Food & BeverageIndustry voices

Tucking into healthy food options

Bags of lollies and fizzy drinks were once the staple of the school tuck shop and were often all the sustenance to be provided by a school.

Not anymore. Gone are the days of a school’s snack stop being simply a place for sweets and treats. The tuck shop has evolved, and school lunches have too.

A school canteen or tuck shop plays a crucial role. Not only must it provide healthy food and drink options to students; it must reinforce the nutritional messages being taught at the school and show healthy food can be delicious and exciting.

The recipe for success for schools with their own internal canteens is in the planning, according to the Heart Foundation NZ. With most canteens working to very tight budgets, a planned menu schedule allows food to be ordered early and efficiently, while creating the fun factor can increase uptake of items. Naming grapes ‘alien heads’, calling smoothies ‘monster juice’, turning broccoli into ‘baby trees’ or serving banana toasties as ‘monkey bread’ are all ideas for creating interest in healthy options among primary school pupils.

Online lunch ordering services have spiked in recent years, removing the need for schools and parents to navigate lunch lists, paper envelopes and counting correct change. A raft of school lunch providers deliver meals to schools across New Zealand, with ordering done by parents and payments made online or through smartphone apps. 

The importance of accessible and nutritious food in schools was highlighted last year, with Budget 2020 serving up $221 million to rapidly scale up the free lunch programme from 8000 children to 200,000 children at low decile schools. In May, Prime Minister Jacinda Ardern said a full stomach made all the difference to a child’s learning.

“Providing a free and healthy lunch at school is one way to help make New Zealand the best place in the world to be a child and to make that difference immediately,” she said.

What schools need to make their tuck shop tantalising…

Starting out serving school lunches from a backyard garage, Kiwi company Libelle Group now supplies food to 78 free lunch schools, as well as servicing over 80 tuck shops across the country.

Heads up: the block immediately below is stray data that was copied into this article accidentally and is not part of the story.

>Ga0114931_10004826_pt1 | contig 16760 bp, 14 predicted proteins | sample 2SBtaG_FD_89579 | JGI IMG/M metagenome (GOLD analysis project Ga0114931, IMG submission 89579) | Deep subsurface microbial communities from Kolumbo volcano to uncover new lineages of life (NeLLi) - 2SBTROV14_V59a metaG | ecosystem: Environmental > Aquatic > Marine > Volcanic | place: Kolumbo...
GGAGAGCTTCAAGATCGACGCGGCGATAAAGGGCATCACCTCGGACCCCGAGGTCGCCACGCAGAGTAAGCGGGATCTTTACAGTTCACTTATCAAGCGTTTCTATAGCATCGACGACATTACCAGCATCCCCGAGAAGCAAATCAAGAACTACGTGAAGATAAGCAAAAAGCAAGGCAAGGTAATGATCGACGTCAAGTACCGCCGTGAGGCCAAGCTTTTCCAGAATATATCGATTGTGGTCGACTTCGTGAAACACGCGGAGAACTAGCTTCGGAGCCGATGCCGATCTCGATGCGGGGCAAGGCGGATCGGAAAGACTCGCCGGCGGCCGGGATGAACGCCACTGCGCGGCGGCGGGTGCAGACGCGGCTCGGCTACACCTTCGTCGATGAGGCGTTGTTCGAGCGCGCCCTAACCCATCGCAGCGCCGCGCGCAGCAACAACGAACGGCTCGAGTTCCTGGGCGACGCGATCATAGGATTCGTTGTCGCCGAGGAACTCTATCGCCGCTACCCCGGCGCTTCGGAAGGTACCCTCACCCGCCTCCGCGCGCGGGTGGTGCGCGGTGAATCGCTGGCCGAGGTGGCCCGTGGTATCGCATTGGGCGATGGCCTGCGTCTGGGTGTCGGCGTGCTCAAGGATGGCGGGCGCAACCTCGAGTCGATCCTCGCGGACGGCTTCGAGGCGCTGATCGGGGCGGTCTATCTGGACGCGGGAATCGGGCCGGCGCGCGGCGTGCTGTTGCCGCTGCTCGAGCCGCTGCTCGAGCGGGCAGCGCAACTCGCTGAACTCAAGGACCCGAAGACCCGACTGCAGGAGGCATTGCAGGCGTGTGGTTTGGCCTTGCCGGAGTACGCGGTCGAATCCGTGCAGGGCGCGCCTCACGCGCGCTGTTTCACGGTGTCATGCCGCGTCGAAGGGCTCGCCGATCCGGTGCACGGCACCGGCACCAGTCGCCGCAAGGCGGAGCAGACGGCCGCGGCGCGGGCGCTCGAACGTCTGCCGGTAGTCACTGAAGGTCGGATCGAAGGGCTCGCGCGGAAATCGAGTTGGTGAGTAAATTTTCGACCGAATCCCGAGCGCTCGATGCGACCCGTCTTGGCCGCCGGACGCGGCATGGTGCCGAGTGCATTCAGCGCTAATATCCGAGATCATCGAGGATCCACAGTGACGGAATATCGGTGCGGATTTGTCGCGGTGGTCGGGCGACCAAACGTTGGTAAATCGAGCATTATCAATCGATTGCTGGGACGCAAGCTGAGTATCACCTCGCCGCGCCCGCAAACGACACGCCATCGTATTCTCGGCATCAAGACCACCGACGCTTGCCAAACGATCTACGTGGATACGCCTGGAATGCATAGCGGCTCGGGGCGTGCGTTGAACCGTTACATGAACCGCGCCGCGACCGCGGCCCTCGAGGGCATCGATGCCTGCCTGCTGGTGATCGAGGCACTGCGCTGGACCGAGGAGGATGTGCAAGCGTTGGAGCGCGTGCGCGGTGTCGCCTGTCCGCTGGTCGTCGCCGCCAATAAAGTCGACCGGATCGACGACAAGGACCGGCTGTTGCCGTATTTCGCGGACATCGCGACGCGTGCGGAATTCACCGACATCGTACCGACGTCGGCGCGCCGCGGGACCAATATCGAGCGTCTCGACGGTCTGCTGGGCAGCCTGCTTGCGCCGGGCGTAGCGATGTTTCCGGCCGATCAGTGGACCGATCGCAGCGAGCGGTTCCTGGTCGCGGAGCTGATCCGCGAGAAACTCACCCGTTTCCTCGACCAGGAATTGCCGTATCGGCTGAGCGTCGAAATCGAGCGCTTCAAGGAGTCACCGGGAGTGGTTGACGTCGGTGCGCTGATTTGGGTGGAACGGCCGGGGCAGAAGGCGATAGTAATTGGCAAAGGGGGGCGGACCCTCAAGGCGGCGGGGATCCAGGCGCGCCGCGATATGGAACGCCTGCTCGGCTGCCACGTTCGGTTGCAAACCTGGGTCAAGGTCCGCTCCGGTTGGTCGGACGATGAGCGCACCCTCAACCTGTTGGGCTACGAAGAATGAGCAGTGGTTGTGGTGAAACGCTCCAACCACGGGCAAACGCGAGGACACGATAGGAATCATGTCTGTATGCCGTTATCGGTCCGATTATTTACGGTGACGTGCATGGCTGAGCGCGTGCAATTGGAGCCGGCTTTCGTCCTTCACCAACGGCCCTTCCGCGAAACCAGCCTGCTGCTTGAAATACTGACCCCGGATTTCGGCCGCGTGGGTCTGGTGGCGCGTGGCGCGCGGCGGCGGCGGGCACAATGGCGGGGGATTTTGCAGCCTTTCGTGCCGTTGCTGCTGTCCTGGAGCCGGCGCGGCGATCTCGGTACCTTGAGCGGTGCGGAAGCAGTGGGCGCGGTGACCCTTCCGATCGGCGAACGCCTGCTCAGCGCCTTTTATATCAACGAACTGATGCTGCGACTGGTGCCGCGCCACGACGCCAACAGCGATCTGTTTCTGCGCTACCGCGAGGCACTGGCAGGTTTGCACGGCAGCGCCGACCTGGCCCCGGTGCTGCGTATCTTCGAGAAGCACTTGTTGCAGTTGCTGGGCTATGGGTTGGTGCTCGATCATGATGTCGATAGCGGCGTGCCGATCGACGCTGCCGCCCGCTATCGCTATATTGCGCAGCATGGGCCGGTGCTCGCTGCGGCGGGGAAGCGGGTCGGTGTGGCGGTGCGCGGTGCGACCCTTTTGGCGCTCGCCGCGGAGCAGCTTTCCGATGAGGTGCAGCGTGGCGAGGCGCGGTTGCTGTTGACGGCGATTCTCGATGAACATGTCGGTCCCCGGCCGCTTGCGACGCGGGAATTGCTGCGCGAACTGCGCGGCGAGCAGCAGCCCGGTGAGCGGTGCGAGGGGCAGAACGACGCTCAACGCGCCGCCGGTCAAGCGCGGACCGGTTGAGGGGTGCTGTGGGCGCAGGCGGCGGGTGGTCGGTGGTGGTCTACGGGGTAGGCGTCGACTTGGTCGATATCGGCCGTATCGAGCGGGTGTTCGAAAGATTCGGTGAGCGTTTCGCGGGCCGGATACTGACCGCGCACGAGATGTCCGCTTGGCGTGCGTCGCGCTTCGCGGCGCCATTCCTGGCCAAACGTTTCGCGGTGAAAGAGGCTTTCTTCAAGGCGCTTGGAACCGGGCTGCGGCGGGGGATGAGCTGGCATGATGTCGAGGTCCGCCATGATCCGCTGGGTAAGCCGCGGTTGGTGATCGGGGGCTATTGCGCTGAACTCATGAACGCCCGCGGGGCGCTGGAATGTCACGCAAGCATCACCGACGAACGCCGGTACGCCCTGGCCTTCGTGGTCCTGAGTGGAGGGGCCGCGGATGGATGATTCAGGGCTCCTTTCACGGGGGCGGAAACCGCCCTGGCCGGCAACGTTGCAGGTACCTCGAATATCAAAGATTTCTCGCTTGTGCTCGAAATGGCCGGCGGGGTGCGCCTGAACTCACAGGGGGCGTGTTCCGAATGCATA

“Schools need to find that balance between nutritionally beneficial food items, such as vegetables and fruits, as well as considering food that their students will purchase,” says Libelle representative, Johannes Tietze.

“Research different foods; learn their nutritional benefits and get creating! Find your market.

“School tuckshops should no longer be serving unhealthy food items. With New Zealand now keeping a closer eye on school nutritional guidelines, as well as new research into food insecurity and equality, schools need to start taking steps toward becoming healthier, and the tuckshop is a clear place to start.”

Libelle’s Eat Smart menu was developed in 2018 with input from the Heart Foundation and Diabetes Projects Trust, says Tietze. More recently, its ‘lunch in schools’ programme, Lunch By Libelle was created with lasagne proving a particular hit in the winter months, and crispy chicken salad in the summer.

Tietze says, “Eating the correct school lunch is absolutely critical to student health and well-being, especially for low-income students”.

“It ensures that students have the correct nutrition that they need to make it through their busy schedules and to learn.”

But even some healthy items are off limits, for varying reasons: “Our customers tend to avoid fish items including tuna and it’s not uncommon for cherry tomatoes to turn into projectiles!” 

 

 

Heather Barker Vermeer

Heather has worked as a journalist, writer and editor in England and Aotearoa New Zealand for over 20 years. She fell in love with words when she received a 'Speak & Spell' tech toy for Christmas in 1984.
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